BRUYNEEL: I was mostly worried about having the jersey and having to control the race. With all due respect, it was not a strong team. We had three or four strong riders and three or four others who were there because we had to have nine riders.

HINCAPIE: When the shit is hitting the fan and there are guys trying to get by on a road the size of a bike path, I'm there, 99.9 percent of the time. That's one of the reasons Lance always wanted me there—because he knew I could get him through those situations. We entered [the Passage] in third or fourth wheel and came out with only ten or so other guys who didn't get caught behind the crashes. Some guys lost the Tour that day.

ARMSTRONG: The images from the helicopter are amazing. It was just carnage behind. There are dudes basically in the sea.

KNAGGS: Go back to '99 and take out the Passage du Gois—it's a totally different race.

Reclaiming Yellow
The first real test for the overall contenders was the Stage 8 individual time trial in the town of Metz. At 35 miles, it would bring the strongest racers to the front before the Tour hit the mountains. The riders started at two-minute intervals, and Armstrong caught the three who'd started immediately before him, including the world time-trial champion, Colombian Abraham Olano. He ended the day back in yellow.

HINCAPIE: Yeah, he crushed that time trial. He passed Olano! He caught me, and I'd started four minutes ahead of him.

OCHOWICZ: He was showing them—them being the other sport directors and riders—how to do it for the first time, and they were watching. The first day I got to the race—oh, man, all those directors who I tried to talk into signing Lance the year before were kicking themselves.

SHERWEN: His win at Metz confirmed that the prologue was a solid ride, but it didn't confirm that he would get out of the mountains. His weakest times in the Vuelta had been in the climbing stages.

BRUYNEEL: What I saw from Lance on a few of our training rides impressed me so much, because I know how fast it goes in the mountains. I remember saying to the mechanic in the car, Julien, “If that's the way he's going to ride in July, then we've got the winner of the Tour.”

KNAGGS: They didn't think Lance was going to go up hills. But he knew. He'd been doing all this work in the mountains, and he was just waiting for the first day.

Stage 9 marked the first day in the mountains, with a route that included the monstrous Col du Galibier and finished with a harsh climb to the Italian ski resort of Sestrière. It was here, most observers still believed, that Armstrong would finally crack.

LIGGETT: He blew everyone on the road away: Zülle, Escartin. He tacks onto the climbers partway into the day, and then he jumps every one of them and rides alone to the finish. And all of those guys were already very far behind him in the overall. He could have ridden to the top alongside them and still had a huge lead. But he goes and hammers all shades of shit out of them. The look on Zülle's face: “Where the hell am I? This guy is a robot.” The same with Escartin, a great climber. Lance just rode him away.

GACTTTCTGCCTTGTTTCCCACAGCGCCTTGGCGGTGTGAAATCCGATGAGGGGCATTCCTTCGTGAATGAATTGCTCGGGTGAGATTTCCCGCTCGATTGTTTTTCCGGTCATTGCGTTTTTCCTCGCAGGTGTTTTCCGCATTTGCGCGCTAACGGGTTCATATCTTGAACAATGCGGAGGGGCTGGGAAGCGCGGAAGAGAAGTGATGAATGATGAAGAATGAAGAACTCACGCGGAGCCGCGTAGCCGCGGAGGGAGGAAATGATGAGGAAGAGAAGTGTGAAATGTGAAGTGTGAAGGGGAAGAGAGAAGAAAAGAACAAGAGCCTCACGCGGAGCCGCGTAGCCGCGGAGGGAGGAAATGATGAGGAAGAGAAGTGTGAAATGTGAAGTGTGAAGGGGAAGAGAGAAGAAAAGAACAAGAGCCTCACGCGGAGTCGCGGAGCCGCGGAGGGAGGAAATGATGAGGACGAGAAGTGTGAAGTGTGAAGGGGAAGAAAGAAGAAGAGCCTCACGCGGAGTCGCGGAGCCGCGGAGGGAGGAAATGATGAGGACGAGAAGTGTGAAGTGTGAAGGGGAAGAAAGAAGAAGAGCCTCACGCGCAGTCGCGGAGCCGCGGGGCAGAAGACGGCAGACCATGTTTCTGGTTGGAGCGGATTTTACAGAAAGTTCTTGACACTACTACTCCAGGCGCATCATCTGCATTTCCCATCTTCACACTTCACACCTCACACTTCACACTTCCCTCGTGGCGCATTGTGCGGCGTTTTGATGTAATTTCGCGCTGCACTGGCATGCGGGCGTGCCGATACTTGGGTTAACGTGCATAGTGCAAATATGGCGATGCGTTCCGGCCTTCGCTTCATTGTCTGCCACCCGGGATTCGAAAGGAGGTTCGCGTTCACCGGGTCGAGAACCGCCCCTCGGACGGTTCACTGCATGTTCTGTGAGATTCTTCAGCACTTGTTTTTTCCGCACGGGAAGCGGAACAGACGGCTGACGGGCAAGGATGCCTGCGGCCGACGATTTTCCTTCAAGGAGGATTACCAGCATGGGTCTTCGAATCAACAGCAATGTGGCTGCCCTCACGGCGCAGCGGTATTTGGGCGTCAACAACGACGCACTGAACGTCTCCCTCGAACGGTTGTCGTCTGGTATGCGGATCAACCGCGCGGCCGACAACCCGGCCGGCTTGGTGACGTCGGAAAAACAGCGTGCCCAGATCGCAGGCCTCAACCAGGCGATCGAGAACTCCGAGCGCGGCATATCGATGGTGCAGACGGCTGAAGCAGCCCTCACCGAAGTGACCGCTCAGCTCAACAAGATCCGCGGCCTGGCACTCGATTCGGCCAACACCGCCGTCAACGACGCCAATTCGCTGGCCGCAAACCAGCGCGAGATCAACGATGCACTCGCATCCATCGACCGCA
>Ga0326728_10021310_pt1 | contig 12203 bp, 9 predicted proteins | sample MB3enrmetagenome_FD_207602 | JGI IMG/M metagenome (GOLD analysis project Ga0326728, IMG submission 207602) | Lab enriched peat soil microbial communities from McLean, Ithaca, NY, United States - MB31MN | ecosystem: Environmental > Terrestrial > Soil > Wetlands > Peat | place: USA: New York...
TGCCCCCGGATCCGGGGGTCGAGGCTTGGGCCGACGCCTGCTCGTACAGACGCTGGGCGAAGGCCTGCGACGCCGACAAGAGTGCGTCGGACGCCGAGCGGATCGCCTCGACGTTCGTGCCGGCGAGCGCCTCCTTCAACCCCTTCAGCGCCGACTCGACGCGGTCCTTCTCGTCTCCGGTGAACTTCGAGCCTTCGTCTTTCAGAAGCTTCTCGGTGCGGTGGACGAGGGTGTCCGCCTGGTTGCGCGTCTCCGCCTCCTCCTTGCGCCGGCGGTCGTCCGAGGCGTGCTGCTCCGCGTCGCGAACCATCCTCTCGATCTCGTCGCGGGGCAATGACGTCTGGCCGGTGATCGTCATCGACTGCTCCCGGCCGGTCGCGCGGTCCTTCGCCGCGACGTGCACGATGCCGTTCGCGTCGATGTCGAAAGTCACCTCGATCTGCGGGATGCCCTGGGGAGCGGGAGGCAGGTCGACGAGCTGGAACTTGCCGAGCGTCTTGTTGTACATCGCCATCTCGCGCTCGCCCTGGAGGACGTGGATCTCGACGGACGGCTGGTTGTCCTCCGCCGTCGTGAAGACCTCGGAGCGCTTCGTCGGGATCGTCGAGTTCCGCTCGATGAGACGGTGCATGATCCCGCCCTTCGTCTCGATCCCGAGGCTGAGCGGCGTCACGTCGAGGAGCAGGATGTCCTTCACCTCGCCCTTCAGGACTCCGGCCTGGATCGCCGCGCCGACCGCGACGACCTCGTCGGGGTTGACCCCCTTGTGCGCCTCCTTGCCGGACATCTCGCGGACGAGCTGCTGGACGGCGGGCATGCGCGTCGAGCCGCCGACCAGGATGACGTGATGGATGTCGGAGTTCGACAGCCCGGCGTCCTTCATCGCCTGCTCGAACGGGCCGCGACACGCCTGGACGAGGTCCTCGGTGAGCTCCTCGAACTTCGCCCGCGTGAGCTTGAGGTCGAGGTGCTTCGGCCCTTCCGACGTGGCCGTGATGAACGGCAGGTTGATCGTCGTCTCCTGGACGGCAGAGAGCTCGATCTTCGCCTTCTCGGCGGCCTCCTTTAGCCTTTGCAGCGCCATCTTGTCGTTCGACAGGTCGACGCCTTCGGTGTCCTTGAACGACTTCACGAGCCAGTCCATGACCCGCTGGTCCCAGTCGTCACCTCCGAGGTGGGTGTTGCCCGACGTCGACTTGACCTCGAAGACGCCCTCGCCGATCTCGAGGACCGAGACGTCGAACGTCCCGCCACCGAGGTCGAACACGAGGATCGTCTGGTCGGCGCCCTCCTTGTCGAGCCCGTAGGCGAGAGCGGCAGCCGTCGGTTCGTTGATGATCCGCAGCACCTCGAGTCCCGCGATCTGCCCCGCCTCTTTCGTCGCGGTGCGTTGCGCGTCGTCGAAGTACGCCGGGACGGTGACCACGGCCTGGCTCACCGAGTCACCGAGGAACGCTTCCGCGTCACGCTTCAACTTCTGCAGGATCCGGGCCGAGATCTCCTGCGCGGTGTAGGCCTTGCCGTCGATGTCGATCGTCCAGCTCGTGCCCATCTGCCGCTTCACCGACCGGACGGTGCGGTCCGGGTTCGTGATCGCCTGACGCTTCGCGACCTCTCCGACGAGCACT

ARMSTRONG: My nature was always, and probably still is, to attack, to be aggressive and open up the race. Not always the smartest thing to do; there have been times when I've paid for that. But I felt like I was having a good day, and you might as well give yourself a cushion for future days.

THOM WEISEL (financier who backed the U.S. Postal Team and gave Armstrong his first pro contract after cancer): I was in the main car with Johan, right behind Lance, and we were just going nuts. We were hysterical. Lance is yelling in his earpiece, “How do you like them apples?” It was the best moment I ever had at any Tour.

SHERWEN: Once someone dominates a time trial like that and dominates a mountaintop finish, everybody starts to go, Uh-oh, we made a mistake here.

The Team
July 14
Though Armstrong now held a lead of more than six minutes, the Tour was not yet halfway over. With several more mountain stages to come, his teammates would have to ride better than anyone thought they could to defend the yellow jersey all the way to Paris.

HINCAPIE: It was up to us. Once the others saw that Lance was riding so well, they thought that their only chance was that he had a weak team, so they'd try and attack us. Nobody was confident in the team. We were criticized from all over the place. They all said, “They're just a bunch of Americans, they've never been there before. How are they going to protect the lead?”

SHERWEN: When you have absolutely no responsibility to yourself, you can push yourself harder. These guys all rode above themselves…because they felt that the man they were defending was invincible.

LIGGETT: [Teammate] Frankie Andreu was always a strongman; Tyler Hamilton was good in those days. Two of their riders never got to the finish: Jonathan Vaughters and the Danish rider Peter Meinert Neilsen. Christian Vande Velde was not a big player at that time, because he was too young. But George Hincapie will die for the master. He's such a fantastic guy.

WEISEL: Kevin Livingston was a big key. Hamilton was a talented climber, but Kevin was definitely the main guy that was able to stay with Lance in the mountains.

ARMSTRONG: All those guys were damn good bike riders. It's just that nobody had heard of them yet. We were the Bad News Bears. We didn't even have a team bus back then, just a camper. We were kind of crammed in there. But we didn't know any better. And the pressure—sometimes the best way to cut it is to burp and fart and laugh. We tried to keep it light.

Hero and Villain
JULY 15–23